What Does The Law Say?
Where is the law regarding sex discrimination in employment in Texas found?
Texas's law prohibiting sex discrimination is found in the Texas Commission on Human Rights Act (TCHRA), codified at Tex. Labor Code § 21.001 et seq.
To whom does the TCHRA apply?
The TCHRA applies to all female employees in the state of Texas and their employers.
Under the TCHRA, what is illegal?
Under the TCHRA, your employer commits an illegal employment practice if it "fails or refuses to hire" you, discharges you, or discriminates against you in any way that effects your employment status, wages, benefits, "terms, conditions, or privileges" because you are a woman.
What is sex discrimination?
Any practice or policy that treats women unfairly simply because they are women constitutes sex discrimination. Such acts can either be overtly degrading to women (such as sexual harassment) or simply differential treatment toward women.
What constitutes sex discrimination under the TCHRA?
Under the TCHRA, any act taken against a woman "because of" or "on the basis of sex" is sex discrimination. The TCHRA also recognizes pregnancy discrimination as a form of sex discrimination.
What is an "employee" under this law?
An employee is any person who is employed by an employer under the TCHRA, but it does not include an elected official.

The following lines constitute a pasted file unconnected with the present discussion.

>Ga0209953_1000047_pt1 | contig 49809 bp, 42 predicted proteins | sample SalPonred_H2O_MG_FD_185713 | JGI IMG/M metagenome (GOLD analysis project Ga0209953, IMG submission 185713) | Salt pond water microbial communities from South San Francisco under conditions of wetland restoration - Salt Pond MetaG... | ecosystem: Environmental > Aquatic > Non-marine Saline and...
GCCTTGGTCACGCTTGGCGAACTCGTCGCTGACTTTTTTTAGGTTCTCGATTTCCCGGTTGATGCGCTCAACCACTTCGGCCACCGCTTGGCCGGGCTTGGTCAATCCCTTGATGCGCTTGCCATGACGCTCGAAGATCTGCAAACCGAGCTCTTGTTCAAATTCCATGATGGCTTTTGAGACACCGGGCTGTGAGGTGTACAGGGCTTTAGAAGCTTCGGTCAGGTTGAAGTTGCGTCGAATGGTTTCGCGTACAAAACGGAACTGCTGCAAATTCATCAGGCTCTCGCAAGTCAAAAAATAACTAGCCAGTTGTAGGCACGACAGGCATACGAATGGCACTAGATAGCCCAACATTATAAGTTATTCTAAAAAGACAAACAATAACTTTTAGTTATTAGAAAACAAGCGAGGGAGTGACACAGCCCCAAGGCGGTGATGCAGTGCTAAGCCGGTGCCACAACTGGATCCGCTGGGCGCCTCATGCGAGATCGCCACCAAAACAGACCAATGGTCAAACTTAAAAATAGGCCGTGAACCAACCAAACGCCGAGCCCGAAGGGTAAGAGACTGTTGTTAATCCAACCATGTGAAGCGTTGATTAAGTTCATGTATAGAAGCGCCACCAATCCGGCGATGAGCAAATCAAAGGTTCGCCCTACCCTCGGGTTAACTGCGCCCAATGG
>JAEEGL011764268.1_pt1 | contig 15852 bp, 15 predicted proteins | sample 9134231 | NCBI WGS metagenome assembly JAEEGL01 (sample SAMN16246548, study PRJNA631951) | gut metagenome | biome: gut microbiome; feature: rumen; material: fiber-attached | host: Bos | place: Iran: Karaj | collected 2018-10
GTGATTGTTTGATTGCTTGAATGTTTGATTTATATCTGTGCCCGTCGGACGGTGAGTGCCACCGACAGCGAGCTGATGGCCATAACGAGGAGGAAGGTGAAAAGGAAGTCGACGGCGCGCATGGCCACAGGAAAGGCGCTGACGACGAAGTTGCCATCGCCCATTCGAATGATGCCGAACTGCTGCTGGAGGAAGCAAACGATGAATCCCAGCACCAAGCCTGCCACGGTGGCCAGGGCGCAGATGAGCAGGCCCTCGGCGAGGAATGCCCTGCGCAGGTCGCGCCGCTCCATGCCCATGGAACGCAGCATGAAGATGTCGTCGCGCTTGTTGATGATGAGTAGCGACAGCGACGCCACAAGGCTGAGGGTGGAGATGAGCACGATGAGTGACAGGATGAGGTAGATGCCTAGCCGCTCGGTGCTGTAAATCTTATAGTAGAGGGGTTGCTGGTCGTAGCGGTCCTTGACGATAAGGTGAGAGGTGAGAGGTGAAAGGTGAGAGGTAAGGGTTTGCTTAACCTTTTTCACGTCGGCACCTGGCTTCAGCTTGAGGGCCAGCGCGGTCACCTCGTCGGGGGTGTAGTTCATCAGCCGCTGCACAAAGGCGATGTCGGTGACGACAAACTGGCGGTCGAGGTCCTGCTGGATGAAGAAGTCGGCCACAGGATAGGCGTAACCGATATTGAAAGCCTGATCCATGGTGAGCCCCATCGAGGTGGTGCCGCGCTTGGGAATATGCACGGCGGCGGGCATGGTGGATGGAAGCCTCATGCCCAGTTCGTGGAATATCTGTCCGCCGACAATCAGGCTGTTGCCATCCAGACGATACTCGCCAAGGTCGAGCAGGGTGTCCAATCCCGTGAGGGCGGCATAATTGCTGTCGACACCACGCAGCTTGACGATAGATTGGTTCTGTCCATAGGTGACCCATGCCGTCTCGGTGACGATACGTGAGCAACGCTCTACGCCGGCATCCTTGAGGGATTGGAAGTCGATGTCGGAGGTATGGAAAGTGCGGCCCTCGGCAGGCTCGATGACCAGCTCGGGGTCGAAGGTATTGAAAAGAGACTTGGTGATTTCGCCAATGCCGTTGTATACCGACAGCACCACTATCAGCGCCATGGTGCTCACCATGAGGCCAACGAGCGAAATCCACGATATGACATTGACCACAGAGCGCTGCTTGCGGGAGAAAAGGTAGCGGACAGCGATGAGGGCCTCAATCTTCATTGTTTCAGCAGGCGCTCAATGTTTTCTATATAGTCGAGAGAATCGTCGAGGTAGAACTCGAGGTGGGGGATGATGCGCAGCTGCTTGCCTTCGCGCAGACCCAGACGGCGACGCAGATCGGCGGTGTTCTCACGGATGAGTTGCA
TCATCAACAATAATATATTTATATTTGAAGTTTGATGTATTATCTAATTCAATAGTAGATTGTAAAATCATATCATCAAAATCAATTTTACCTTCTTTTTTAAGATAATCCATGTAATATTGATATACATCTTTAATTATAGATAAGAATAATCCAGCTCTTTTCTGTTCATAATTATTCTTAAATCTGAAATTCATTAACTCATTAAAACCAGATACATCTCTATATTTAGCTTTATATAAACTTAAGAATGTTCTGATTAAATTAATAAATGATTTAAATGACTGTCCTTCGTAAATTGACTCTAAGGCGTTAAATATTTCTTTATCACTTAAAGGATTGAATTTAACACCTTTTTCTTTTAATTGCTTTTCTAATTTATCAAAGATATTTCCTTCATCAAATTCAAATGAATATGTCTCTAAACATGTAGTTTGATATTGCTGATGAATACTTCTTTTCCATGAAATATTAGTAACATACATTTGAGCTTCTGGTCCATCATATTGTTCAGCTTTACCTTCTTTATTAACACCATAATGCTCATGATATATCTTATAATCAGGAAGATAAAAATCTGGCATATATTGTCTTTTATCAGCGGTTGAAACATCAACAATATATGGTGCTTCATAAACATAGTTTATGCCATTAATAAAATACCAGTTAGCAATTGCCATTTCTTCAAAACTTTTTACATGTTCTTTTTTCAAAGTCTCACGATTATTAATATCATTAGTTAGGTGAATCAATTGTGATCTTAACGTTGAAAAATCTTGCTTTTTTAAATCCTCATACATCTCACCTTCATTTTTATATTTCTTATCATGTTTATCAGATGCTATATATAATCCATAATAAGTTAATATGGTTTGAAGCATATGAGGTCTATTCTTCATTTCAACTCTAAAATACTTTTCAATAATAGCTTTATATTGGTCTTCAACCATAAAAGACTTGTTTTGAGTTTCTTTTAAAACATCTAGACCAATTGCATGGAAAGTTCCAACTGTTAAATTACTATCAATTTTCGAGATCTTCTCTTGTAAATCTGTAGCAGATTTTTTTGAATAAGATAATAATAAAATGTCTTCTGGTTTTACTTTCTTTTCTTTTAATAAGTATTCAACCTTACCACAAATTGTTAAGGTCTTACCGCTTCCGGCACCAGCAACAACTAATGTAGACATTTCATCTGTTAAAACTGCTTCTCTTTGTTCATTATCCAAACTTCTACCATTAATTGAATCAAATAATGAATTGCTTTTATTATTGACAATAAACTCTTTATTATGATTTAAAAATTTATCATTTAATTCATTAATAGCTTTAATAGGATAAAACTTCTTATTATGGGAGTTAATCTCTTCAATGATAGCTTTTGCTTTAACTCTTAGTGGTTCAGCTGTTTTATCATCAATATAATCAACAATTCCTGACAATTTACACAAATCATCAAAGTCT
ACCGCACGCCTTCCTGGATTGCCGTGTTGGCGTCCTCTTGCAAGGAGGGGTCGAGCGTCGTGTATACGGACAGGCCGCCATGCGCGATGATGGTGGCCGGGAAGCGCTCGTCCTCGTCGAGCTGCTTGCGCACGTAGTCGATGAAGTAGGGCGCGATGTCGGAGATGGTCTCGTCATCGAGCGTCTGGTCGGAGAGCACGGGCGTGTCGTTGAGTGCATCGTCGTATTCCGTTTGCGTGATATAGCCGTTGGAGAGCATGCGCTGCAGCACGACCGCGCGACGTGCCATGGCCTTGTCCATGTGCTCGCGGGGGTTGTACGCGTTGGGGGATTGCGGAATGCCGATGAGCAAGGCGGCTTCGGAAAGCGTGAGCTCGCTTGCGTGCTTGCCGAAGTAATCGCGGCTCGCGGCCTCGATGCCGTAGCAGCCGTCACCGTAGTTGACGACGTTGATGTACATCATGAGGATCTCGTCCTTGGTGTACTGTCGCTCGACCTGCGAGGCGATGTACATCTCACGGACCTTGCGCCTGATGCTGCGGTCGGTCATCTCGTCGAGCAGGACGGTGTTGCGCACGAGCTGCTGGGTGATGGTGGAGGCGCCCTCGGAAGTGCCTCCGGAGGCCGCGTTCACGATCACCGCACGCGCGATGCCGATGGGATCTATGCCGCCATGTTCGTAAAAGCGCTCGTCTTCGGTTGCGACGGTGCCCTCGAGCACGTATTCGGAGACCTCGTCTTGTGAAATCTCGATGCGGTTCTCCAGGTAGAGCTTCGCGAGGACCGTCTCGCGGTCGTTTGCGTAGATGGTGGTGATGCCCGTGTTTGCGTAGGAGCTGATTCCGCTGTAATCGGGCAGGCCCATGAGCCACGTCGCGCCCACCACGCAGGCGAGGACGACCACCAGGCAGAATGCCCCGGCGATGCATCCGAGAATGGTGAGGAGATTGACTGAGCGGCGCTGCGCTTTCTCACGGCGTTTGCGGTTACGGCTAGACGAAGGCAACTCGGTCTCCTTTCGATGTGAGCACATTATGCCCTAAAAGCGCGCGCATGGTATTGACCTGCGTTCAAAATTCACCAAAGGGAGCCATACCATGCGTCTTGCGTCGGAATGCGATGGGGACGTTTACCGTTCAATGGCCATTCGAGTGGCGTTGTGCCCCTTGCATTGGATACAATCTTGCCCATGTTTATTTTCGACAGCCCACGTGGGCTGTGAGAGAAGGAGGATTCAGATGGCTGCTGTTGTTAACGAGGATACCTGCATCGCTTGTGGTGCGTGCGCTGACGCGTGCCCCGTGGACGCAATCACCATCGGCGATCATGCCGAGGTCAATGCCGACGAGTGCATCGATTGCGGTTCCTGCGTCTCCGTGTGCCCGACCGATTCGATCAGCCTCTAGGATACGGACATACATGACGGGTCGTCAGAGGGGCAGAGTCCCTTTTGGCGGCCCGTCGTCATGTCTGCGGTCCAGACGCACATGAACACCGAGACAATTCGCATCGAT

What is an "employer" under this law?
An "employer" covered under the TCHRA is any person with 15 or more employees, for "20 or more calendar weeks in the current or preceding calendar year." An employer can be an elected official or a branch of state or local government, even if that branch has less than 15 employees. Labor organizations (such as unions) and employment agencies are also considered employers under state law. Understand, however, that although you can file a complaint of sex discrimination against your employer (i.e. the company) under Texas law, you cannot directly file a complaint against individuals who have discriminated against you. Thus, you cannot directly file a complaint against your boss, supervisor, manager, or co-workers in their capacity as individuals, but the company as whole can be made to answer for their discriminatory acts.
Are women a "protected class"?
Yes, women constitute a "protected class," or a defined group, under the TCHRA. As such, the TCHRA prohibits employment discrimination against women.
Is there a federal law about sex discrimination?
Yes, you may be protected under several federal laws, including the Equal Pay Act and Title VII. Title VII is a federal law within the Civil Rights Act of 1964 that prohibits employment discrimination based on race, color, religion, sex, or national origin. See Federal Law pages.
How does the state law compare with federal in terms of coverage?
Texas law and federal law provide nearly identical protections and remedies to women. In fact, the TCHRA explicitly states, as its primary purpose, that Texas law is designed to execute the policies of federal anti-discrimination laws, and thus, Texas courts have frequently turned to federal law to interpret and implement Texas law.
One major exception, however, is that Texas does not have its own equal pay law, and thus, you may be limited to filing equal pay claims under federal law; however, existing Texas law (just like Title VII) may allow you to bring a claim of pay discrimination if you can prove your employer intended to discriminate against women by paying them less than men in the workplace.
Is it ever okay for my employer to treat or impact women differently because of their sex?